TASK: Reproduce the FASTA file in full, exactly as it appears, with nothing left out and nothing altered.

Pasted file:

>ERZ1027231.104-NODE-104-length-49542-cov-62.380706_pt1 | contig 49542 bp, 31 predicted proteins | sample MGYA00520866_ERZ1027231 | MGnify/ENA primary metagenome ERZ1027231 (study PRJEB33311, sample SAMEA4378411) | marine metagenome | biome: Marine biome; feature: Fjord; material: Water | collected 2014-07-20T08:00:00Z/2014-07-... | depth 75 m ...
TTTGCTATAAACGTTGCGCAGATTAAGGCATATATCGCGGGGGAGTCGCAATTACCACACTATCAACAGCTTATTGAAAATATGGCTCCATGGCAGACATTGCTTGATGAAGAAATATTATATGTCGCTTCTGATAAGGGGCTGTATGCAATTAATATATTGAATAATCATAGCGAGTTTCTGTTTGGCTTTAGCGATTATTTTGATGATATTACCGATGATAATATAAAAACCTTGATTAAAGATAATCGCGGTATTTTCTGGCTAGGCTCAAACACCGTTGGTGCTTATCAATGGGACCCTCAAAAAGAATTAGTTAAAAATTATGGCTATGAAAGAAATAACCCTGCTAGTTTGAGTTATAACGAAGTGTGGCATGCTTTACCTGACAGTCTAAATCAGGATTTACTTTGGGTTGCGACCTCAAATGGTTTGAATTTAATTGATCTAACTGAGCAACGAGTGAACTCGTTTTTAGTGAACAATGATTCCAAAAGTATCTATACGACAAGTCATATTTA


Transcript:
>ERZ1027231.104-NODE-104-length-49542-cov-62.380706_pt1 | contig 49542 bp, 31 predicted proteins | sample MGYA00520866_ERZ1027231 | MGnify/ENA primary metagenome ERZ1027231 (study PRJEB33311, sample SAMEA4378411) | marine metagenome | biome: Marine biome; feature: Fjord; material: Water | collected 2014-07-20T08:00:00Z/2014-07-... | depth 75 m ...
TTTGCTATAAACGTTGCGCAGATTAAGGCATATATCGCGGGGGAGTCGCAATTACCACACTATCAACAGCTTATTGAAAATATGGCTCCATGGCAGACATTGCTTGATGAAGAAATATTATATGTCGCTTCTGATAAGGGGCTGTATGCAATTAATATATTGAATAATCATAGCGAGTTTCTGTTTGGCTTTAGCGATTATTTTGATGATATTACCGATGATAATATAAAAACCTTGATTAAAGATAATCGCGGTATTTTCTGGCTAGGCTCAAACACCGTTGGTGCTTATCAATGGGACCCTCAAAAAGAATTAGTTAAAAATTATGGCTATGAAAGAAATAACCCTGCTAGTTTGAGTTATAACGAAGTGTGGCATGCTTTACCTGACAGTCTAAATCAGGATTTACTTTGGGTTGCGACCTCAAATGGTTTGAATTTAATTGATCTAACTGAGCAACGAGTGAACTCGTTTTTAGTGAACAATGATTCCAAAAGTATCTATACGACAAGTCATATTTA